Towards the ‘hi-fi’ bionic ear
Thirty years ago, the world’s first two cochlear implant recipients began their highly publicised journey from deafness towards hearing.
And the man who made possible what many people said could not be done appeared on stage in Sydney to explain this controversial breakthrough to leaders in science, medicine and engineering.
Next week, Professor Graeme Clark AC, now Distinguished Professor at La Trobe University, mounts that stage again. This time he will give the opening plenary address when the triennial International Congress on Acoustics returns to Sydney, from 23 to 27 August.
However, today there are about 200,000 cochlear implantees world-wide – some 5,000 in Australia – and there is government support for hearing issues with plans for a new national screening program for deafness.
Summarising the three decades, Professor Clark says research has now well and truly established the clinical value of electrical stimulation of the central auditory pathways to achieve hearing and speech understanding in deaf adults and children.
‘The speech processing strategy we use is very effective, especially for young deaf children diagnosed under 12 months of age. With good education they can achieve near normal spoken language.
‘At the same time we have achieved an essential understanding of brain coding and its relation to perception and the conscious experience of sound.
‘This has led to a new and successful field of medical prosthetic devices developed by Cochlear and other companies.
‘Finally, it has created a new medical field in neuroprosthetics, not only for the bionic ear, but more generally in what I describe as medical bionics.’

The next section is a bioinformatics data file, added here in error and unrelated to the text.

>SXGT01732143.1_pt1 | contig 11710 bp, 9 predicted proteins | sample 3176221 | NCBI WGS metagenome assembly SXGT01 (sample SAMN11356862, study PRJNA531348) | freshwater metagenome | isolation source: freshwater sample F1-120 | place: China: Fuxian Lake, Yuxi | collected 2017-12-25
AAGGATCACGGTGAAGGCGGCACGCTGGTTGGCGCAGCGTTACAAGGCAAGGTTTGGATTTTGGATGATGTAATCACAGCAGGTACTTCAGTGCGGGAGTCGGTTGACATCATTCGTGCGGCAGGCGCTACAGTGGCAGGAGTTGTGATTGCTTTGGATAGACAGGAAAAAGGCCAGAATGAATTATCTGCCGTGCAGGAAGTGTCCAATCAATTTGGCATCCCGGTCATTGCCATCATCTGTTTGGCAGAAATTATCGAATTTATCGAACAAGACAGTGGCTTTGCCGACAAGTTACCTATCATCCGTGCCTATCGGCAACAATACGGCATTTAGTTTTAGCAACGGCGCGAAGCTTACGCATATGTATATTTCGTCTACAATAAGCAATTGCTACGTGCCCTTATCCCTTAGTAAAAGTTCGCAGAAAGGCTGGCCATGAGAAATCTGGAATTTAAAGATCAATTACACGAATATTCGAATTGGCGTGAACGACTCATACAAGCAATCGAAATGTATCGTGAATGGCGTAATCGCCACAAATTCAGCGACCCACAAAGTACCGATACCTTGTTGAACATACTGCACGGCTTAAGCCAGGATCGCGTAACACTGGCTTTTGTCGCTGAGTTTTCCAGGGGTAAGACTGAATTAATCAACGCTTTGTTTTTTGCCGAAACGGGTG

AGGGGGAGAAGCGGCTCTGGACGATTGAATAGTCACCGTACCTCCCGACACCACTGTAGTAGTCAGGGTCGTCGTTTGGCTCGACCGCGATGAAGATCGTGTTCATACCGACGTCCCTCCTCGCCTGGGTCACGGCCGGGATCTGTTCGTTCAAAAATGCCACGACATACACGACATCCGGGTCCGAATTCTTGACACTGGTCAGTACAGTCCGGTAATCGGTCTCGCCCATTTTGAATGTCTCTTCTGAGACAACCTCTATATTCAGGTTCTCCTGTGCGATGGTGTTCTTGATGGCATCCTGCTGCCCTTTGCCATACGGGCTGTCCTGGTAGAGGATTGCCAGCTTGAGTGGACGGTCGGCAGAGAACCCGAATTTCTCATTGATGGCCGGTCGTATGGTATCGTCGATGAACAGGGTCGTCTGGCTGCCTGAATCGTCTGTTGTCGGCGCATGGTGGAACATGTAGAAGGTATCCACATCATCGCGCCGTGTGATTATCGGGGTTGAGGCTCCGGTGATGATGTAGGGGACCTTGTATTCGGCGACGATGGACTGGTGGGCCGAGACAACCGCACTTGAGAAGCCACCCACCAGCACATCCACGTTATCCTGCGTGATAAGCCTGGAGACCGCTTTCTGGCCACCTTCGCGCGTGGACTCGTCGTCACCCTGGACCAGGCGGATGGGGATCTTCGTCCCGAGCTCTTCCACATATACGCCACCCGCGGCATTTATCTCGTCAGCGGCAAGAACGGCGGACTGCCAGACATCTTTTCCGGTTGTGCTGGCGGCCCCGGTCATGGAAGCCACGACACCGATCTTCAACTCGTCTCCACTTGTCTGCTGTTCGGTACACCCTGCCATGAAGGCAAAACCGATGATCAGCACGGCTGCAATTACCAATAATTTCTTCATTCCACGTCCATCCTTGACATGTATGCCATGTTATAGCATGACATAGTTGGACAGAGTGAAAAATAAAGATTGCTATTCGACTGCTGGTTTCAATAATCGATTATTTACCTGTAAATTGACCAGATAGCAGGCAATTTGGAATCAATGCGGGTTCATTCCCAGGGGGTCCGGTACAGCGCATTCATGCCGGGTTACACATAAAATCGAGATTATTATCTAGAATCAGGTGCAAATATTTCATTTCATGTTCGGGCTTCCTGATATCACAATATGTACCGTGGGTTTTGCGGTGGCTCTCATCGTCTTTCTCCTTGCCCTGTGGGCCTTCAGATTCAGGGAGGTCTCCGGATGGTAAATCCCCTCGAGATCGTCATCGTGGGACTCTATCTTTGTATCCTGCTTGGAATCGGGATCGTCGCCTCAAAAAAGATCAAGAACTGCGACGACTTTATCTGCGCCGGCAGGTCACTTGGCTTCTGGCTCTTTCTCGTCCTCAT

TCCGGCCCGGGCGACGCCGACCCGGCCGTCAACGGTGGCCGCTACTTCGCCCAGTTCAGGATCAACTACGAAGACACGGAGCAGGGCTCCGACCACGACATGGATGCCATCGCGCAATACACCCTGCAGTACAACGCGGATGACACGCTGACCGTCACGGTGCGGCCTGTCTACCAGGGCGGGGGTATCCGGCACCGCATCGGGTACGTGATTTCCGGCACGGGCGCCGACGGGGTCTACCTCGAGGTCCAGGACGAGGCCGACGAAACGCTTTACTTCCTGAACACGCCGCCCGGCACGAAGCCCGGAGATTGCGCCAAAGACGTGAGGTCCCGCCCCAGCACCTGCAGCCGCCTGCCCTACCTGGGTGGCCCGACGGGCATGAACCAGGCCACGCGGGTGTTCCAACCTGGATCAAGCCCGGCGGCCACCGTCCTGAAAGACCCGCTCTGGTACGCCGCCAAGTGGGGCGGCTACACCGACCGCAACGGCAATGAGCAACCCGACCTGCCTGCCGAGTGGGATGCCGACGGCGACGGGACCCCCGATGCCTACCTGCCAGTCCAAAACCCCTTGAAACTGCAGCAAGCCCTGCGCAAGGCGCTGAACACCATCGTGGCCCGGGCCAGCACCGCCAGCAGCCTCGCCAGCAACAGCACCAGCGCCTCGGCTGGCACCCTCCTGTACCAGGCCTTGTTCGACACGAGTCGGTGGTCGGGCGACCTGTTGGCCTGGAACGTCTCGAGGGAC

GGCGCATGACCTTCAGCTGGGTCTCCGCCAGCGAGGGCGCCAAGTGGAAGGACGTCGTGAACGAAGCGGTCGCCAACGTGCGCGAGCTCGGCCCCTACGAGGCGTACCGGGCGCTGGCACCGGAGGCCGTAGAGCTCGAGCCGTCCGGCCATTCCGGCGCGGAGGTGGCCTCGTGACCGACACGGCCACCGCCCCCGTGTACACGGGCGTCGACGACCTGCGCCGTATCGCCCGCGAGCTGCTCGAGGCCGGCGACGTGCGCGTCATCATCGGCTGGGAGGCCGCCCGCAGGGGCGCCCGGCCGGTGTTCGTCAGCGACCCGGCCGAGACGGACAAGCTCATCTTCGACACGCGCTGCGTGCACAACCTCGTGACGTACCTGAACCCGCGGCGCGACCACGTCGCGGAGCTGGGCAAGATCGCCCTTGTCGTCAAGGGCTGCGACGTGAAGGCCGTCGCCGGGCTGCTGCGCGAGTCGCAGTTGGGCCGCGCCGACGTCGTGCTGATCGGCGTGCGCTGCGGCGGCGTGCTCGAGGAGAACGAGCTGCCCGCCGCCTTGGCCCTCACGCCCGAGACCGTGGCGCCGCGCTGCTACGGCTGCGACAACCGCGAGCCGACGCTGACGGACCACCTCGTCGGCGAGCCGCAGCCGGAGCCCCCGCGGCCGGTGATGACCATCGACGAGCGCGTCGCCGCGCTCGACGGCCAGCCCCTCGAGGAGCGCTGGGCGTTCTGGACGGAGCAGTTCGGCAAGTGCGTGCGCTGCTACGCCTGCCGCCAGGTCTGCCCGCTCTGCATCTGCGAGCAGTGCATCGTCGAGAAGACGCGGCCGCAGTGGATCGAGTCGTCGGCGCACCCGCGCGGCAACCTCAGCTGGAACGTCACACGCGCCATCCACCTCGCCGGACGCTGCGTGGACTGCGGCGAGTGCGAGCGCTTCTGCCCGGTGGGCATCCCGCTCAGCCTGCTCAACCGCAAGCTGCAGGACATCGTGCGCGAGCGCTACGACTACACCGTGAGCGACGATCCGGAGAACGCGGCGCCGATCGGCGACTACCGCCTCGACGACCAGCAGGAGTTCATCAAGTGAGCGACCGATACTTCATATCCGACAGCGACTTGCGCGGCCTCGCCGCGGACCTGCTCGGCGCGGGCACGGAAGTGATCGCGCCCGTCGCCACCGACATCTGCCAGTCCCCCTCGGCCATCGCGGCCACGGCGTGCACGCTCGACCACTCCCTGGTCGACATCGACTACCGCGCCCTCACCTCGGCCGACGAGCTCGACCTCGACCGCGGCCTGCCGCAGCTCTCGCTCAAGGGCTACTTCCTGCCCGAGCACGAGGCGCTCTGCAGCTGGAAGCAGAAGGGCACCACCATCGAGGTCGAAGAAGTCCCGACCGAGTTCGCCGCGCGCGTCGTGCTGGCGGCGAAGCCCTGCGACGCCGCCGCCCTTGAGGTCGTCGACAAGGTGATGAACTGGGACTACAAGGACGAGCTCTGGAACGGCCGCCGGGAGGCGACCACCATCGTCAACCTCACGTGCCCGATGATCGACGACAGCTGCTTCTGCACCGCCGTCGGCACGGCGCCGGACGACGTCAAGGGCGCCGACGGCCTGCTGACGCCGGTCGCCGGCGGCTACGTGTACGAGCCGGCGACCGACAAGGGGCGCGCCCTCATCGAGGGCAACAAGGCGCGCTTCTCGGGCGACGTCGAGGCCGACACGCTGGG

The research directions to achieve high fidelity sound for hearing in noise and appreciating music – which will be the next major step forward – are now more clearly defined, says Professor Clark.
La Trobe University’s Graeme Clark Centre, located in the School of Psychological Science, conducts research in the quest for this next-generation hi-fi bionic ear.
The work is led by Associate Professor Tony Paolini and other colleagues dealing with medical physics, microelectronics, hearing, speech and language.
The bionic ear has its origins in electrophysiological research by Professor Clark at the University of Sydney. It was then developed at the University of Melbourne from 1970 with the first implant performed by Professor Clark at Melbourne’s Eye and Ear Hospital in 1978.
‘When I commenced my research in 1967 most scientists said that the use of electrical stimulation to relieve severe deafness was nearly impossible.
‘However, in science I consider that it is more important to examine why an outcome can occur,’ says Professor Clark, ‘rather than why it cannot.’
The 20th International Congress on Acoustics will be held at the Sydney Convention Centre.
Professor Clark can be contacted on Tel: 03 9479 1868 / 044 880 7201 or Email: Graeme.Clark@latrobe.edu.au